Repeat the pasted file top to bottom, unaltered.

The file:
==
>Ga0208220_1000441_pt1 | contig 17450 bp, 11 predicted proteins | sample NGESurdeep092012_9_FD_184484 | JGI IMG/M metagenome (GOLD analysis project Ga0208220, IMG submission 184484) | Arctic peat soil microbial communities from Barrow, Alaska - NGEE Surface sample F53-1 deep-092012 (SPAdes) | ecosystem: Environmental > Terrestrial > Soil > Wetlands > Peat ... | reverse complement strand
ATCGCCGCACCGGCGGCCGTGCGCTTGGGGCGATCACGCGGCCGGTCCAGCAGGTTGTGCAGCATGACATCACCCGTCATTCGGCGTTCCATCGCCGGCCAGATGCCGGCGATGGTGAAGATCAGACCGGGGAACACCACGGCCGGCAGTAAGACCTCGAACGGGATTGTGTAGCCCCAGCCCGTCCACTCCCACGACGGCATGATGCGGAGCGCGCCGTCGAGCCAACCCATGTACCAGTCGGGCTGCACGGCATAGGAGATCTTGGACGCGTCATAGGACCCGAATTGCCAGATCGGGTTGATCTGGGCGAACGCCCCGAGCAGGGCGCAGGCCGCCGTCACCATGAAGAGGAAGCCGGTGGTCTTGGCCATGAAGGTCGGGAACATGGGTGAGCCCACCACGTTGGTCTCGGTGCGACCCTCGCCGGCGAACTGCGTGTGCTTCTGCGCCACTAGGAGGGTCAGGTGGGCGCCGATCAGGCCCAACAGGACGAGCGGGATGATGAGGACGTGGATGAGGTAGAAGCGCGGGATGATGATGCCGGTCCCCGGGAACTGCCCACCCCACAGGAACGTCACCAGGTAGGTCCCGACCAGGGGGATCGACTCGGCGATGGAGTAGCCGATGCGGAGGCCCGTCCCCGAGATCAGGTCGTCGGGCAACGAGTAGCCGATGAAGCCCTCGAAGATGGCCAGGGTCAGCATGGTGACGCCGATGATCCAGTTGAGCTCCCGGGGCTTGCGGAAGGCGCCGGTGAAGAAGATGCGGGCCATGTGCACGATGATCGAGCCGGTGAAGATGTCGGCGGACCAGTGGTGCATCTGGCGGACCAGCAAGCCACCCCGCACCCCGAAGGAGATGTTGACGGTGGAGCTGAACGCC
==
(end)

>Ga0208220_1000441_pt1 | contig 17450 bp, 11 predicted proteins | sample NGESurdeep092012_9_FD_184484 | JGI IMG/M metagenome (GOLD analysis project Ga0208220, IMG submission 184484) | Arctic peat soil microbial communities from Barrow, Alaska - NGEE Surface sample F53-1 deep-092012 (SPAdes) | ecosystem: Environmental > Terrestrial > Soil > Wetlands > Peat ... | reverse complement strand
ATCGCCGCACCGGCGGCCGTGCGCTTGGGGCGATCACGCGGCCGGTCCAGCAGGTTGTGCAGCATGACATCACCCGTCATTCGGCGTTCCATCGCCGGCCAGATGCCGGCGATGGTGAAGATCAGACCGGGGAACACCACGGCCGGCAGTAAGACCTCGAACGGGATTGTGTAGCCCCAGCCCGTCCACTCCCACGACGGCATGATGCGGAGCGCGCCGTCGAGCCAACCCATGTACCAGTCGGGCTGCACGGCATAGGAGATCTTGGACGCGTCATAGGACCCGAATTGCCAGATCGGGTTGATCTGGGCGAACGCCCCGAGCAGGGCGCAGGCCGCCGTCACCATGAAGAGGAAGCCGGTGGTCTTGGCCATGAAGGTCGGGAACATGGGTGAGCCCACCACGTTGGTCTCGGTGCGACCCTCGCCGGCGAACTGCGTGTGCTTCTGCGCCACTAGGAGGGTCAGGTGGGCGCCGATCAGGCCCAACAGGACGAGCGGGATGATGAGGACGTGGATGAGGTAGAAGCGCGGGATGATGATGCCGGTCCCCGGGAACTGCCCACCCCACAGGAACGTCACCAGGTAGGTCCCGACCAGGGGGATCGACTCGGCGATGGAGTAGCCGATGCGGAGGCCCGTCCCCGAGATCAGGTCGTCGGGCAACGAGTAGCCGATGAAGCCCTCGAAGATGGCCAGGGTCAGCATGGTGACGCCGATGATCCAGTTGAGCTCCCGGGGCTTGCGGAAGGCGCCGGTGAAGAAGATGCGGGCCATGTGCACGATGATCGAGCCGGTGAAGATGTCGGCGGACCAGTGGTGCATCTGGCGGACCAGCAAGCCACCCCGCACCCCGAAGGAGATGTTGACGGTGGAGCTGAACGCC